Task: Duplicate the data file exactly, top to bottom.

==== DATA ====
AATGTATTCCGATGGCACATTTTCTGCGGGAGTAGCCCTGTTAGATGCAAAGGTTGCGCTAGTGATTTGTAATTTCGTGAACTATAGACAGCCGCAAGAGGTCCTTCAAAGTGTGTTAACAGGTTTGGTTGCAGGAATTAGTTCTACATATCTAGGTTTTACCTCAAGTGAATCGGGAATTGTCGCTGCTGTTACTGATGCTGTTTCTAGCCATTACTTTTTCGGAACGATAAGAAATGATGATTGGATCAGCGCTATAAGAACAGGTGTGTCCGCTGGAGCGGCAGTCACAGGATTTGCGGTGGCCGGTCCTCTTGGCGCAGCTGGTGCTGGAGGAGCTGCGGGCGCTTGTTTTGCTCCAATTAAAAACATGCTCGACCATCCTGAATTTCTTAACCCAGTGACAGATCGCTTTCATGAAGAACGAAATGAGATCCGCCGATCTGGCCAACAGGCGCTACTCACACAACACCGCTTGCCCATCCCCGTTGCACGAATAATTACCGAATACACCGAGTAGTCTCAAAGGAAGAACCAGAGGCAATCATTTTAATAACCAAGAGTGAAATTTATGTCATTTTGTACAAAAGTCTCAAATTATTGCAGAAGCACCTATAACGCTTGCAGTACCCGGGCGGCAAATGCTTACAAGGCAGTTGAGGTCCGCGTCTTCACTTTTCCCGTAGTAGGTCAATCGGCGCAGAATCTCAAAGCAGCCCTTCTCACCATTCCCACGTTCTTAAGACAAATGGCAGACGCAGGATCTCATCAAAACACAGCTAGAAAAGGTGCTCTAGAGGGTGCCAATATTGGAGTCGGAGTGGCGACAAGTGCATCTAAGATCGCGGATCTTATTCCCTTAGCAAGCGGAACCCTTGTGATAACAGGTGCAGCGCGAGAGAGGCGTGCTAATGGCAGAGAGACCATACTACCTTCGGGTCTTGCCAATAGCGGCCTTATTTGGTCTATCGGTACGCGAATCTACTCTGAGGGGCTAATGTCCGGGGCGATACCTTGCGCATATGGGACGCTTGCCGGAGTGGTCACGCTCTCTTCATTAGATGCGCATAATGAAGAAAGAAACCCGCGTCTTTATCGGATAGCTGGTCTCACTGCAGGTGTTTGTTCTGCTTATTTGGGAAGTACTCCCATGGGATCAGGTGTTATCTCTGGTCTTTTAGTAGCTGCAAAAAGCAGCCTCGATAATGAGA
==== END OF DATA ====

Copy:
AATGTATTCCGATGGCACATTTTCTGCGGGAGTAGCCCTGTTAGATGCAAAGGTTGCGCTAGTGATTTGTAATTTCGTGAACTATAGACAGCCGCAAGAGGTCCTTCAAAGTGTGTTAACAGGTTTGGTTGCAGGAATTAGTTCTACATATCTAGGTTTTACCTCAAGTGAATCGGGAATTGTCGCTGCTGTTACTGATGCTGTTTCTAGCCATTACTTTTTCGGAACGATAAGAAATGATGATTGGATCAGCGCTATAAGAACAGGTGTGTCCGCTGGAGCGGCAGTCACAGGATTTGCGGTGGCCGGTCCTCTTGGCGCAGCTGGTGCTGGAGGAGCTGCGGGCGCTTGTTTTGCTCCAATTAAAAACATGCTCGACCATCCTGAATTTCTTAACCCAGTGACAGATCGCTTTCATGAAGAACGAAATGAGATCCGCCGATCTGGCCAACAGGCGCTACTCACACAACACCGCTTGCCCATCCCCGTTGCACGAATAATTACCGAATACACCGAGTAGTCTCAAAGGAAGAACCAGAGGCAATCATTTTAATAACCAAGAGTGAAATTTATGTCATTTTGTACAAAAGTCTCAAATTATTGCAGAAGCACCTATAACGCTTGCAGTACCCGGGCGGCAAATGCTTACAAGGCAGTTGAGGTCCGCGTCTTCACTTTTCCCGTAGTAGGTCAATCGGCGCAGAATCTCAAAGCAGCCCTTCTCACCATTCCCACGTTCTTAAGACAAATGGCAGACGCAGGATCTCATCAAAACACAGCTAGAAAAGGTGCTCTAGAGGGTGCCAATATTGGAGTCGGAGTGGCGACAAGTGCATCTAAGATCGCGGATCTTATTCCCTTAGCAAGCGGAACCCTTGTGATAACAGGTGCAGCGCGAGAGAGGCGTGCTAATGGCAGAGAGACCATACTACCTTCGGGTCTTGCCAATAGCGGCCTTATTTGGTCTATCGGTACGCGAATCTACTCTGAGGGGCTAATGTCCGGGGCGATACCTTGCGCATATGGGACGCTTGCCGGAGTGGTCACGCTCTCTTCATTAGATGCGCATAATGAAGAAAGAAACCCGCGTCTTTATCGGATAGCTGGTCTCACTGCAGGTGTTTGTTCTGCTTATTTGGGAAGTACTCCCATGGGATCAGGTGTTATCTCTGGTCTTTTAGTAGCTGCAAAAAGCAGCCTCGATAATGAGA